Mortgage types in detail

Interest only mortgages

Interest only mortgages

Apart from the famous Buy to Let mortgage, which lets you become a landlord, interest-only mortgages are uncommon. With an interest-only mortgage you’ll only pay the interest on the amount loaned to you without paying off the mortgage (i.e. the amount you bought the house for) itself. ccc

So what happens when the mortgage term ends?

At the end of the agreed mortgage term, the lender will expect you to pay back the full cost of the property when you bought it – a pretty huge sum!

If you didn’t have all that money to hand you would have to sell the property to repay the mortgage, or take out a new mortgage instead.

Why is it so hard to get an interest-only mortgage?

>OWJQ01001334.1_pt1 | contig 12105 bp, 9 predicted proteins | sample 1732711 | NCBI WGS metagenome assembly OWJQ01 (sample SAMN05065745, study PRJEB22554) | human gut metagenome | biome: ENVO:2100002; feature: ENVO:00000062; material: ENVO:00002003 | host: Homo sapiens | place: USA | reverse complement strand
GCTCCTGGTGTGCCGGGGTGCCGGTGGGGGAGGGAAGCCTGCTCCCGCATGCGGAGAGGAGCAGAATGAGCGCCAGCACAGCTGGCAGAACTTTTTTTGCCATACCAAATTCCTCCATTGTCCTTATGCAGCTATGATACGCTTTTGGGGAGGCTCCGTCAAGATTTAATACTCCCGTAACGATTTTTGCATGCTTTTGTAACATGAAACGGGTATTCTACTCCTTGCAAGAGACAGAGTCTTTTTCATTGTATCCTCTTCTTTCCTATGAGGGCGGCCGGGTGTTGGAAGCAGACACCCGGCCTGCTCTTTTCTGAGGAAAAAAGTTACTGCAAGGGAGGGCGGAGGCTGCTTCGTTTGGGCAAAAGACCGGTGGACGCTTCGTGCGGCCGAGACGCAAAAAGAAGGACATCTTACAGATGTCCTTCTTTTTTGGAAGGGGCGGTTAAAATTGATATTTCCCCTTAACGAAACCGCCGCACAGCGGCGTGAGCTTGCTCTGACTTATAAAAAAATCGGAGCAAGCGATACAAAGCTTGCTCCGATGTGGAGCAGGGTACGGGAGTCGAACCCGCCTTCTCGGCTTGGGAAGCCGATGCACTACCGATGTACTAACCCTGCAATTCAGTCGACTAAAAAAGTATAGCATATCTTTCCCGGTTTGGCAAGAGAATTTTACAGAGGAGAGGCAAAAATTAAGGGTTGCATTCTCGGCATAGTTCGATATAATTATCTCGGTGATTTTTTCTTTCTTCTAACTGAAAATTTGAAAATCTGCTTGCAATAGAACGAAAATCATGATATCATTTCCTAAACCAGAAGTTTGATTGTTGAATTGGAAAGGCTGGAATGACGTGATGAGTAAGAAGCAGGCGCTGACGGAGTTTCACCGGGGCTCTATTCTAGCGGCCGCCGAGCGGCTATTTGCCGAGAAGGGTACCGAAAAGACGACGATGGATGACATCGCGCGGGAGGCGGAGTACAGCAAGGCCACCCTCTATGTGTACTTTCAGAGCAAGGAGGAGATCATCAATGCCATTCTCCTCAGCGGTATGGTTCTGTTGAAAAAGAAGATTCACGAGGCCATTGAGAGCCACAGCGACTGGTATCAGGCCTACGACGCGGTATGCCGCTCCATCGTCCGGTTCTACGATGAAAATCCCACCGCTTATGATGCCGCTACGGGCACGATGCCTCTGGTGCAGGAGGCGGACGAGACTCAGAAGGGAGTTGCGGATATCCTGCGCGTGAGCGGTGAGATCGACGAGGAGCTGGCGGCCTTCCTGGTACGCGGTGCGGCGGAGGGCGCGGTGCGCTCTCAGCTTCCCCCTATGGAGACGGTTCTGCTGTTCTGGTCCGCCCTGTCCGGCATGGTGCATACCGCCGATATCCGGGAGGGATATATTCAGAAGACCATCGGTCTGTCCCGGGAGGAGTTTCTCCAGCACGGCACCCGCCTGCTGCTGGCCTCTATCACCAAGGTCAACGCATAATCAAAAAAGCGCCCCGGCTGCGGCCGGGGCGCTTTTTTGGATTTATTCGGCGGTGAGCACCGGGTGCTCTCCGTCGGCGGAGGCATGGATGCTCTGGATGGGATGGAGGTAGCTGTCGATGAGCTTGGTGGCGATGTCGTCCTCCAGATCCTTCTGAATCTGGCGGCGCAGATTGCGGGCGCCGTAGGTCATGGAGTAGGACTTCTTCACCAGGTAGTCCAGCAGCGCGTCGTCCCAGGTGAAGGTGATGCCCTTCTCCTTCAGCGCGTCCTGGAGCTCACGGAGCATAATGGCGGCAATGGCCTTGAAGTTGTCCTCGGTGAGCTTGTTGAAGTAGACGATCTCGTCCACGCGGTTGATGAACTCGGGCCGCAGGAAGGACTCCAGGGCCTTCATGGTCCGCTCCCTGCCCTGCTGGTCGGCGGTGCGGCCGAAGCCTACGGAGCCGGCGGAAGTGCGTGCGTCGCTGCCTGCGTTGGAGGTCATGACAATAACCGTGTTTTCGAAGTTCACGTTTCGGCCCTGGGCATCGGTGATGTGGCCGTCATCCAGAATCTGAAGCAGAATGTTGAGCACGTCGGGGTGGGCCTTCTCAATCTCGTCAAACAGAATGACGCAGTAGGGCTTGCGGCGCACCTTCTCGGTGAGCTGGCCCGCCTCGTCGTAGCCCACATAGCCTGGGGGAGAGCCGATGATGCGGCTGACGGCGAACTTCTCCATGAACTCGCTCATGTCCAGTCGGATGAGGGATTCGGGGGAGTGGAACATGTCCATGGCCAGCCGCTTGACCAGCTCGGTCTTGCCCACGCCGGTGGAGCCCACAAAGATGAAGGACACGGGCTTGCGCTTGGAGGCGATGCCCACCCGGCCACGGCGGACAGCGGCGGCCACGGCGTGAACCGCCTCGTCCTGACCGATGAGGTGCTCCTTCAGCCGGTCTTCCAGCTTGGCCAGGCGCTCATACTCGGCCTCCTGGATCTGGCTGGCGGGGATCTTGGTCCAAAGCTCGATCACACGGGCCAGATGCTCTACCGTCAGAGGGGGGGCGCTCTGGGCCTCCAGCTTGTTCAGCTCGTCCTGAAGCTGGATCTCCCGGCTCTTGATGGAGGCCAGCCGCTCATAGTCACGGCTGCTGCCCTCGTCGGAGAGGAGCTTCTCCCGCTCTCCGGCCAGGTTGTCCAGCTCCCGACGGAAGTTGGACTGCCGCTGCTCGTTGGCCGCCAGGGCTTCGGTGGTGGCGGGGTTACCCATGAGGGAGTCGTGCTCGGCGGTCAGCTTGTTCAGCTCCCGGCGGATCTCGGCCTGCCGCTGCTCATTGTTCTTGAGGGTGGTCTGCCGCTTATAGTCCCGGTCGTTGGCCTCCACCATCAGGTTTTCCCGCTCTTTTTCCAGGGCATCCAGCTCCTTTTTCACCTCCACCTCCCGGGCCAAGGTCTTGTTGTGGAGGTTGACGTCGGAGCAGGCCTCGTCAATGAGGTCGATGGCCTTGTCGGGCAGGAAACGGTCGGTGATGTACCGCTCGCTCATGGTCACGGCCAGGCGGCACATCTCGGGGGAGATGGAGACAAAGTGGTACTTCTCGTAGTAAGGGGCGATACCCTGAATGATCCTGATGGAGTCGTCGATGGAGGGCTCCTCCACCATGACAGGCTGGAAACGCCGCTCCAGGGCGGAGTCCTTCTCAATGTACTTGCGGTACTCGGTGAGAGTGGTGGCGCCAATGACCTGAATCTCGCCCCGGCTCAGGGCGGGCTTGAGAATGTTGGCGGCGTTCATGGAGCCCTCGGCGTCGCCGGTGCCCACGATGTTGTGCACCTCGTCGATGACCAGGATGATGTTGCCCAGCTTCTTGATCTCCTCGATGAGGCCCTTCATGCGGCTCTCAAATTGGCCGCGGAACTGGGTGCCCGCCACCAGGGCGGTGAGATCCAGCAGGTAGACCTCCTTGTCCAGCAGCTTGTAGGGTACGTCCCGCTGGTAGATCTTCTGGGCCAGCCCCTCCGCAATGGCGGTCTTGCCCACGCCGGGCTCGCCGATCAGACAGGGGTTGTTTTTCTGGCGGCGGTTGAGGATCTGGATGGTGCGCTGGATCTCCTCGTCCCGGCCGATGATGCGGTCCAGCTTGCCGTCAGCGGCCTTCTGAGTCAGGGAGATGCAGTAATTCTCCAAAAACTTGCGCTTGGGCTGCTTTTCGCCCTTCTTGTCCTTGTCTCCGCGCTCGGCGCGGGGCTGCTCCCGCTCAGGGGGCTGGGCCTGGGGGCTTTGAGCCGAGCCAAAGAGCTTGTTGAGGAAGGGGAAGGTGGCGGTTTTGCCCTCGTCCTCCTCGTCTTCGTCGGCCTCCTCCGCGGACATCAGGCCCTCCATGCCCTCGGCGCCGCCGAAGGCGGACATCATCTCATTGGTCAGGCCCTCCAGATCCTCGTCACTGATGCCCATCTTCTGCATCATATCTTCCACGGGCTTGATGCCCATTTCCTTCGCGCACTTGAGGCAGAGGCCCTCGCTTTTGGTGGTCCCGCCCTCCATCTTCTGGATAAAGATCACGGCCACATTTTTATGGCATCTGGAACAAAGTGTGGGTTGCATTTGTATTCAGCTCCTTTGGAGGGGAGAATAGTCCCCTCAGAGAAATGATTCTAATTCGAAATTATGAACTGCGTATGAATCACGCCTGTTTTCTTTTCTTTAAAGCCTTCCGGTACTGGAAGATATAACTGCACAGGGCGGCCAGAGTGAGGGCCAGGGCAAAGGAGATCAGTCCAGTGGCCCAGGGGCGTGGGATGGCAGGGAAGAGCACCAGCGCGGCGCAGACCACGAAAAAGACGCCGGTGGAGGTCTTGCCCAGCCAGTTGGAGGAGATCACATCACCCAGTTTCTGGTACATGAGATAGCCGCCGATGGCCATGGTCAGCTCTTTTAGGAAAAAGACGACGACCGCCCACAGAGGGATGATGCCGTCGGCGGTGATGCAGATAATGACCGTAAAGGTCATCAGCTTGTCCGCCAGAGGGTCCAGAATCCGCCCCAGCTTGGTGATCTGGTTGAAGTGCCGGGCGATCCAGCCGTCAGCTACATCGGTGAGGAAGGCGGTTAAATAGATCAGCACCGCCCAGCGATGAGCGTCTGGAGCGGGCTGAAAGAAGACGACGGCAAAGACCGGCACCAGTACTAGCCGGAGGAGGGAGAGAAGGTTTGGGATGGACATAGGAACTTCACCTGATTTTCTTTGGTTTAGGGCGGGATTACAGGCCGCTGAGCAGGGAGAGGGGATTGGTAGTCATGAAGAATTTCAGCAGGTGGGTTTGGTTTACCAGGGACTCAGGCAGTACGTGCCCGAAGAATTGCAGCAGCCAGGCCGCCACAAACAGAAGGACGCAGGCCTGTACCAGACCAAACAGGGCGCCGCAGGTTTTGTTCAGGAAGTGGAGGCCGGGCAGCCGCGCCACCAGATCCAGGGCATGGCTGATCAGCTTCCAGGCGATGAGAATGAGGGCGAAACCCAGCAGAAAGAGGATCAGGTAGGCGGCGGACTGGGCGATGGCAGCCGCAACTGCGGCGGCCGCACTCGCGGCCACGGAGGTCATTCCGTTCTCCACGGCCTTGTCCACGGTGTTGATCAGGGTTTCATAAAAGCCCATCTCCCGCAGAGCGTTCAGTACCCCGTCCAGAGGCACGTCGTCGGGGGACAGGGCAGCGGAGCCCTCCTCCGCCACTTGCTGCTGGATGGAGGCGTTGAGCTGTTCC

It wasn’t always this tricky. Before the financial crisis in 2008 interest-only mortgages were far more common. They were popular because mortgage interest payments by themselves tend to be far lower than if you’re also paying off the cost of the property.

It later emerged that many people who had taken out interest-only mortgages were struggling to repay the mortgage at the end of their term. That’s because lenders hadn’t been running checks to ensure borrowers could afford it, leading to the current, far stricter rules.

Who can get an interest-only mortgage now?

Apart from Buy to Let mortgages, it’s very hard to get an interest-only deal, and many lenders don’t offer them at all. Those that do usually require:

  • A large deposit or value of equity if remortgaging
  • Assurance that you’ll be able to pay the full amount of the mortgage at the end of the term (e.g. through ISA savings), which they’ll ask to see regularly.

Some lenders allow borrowers to overpay on their interest-only mortgage, which could help chip away at the capital before the term comes to an end.

If you want to buy a home but you don’t think you can afford a ‘normal’ mortgage, the Help to Buy: Shared Ownership scheme might be a better idea.

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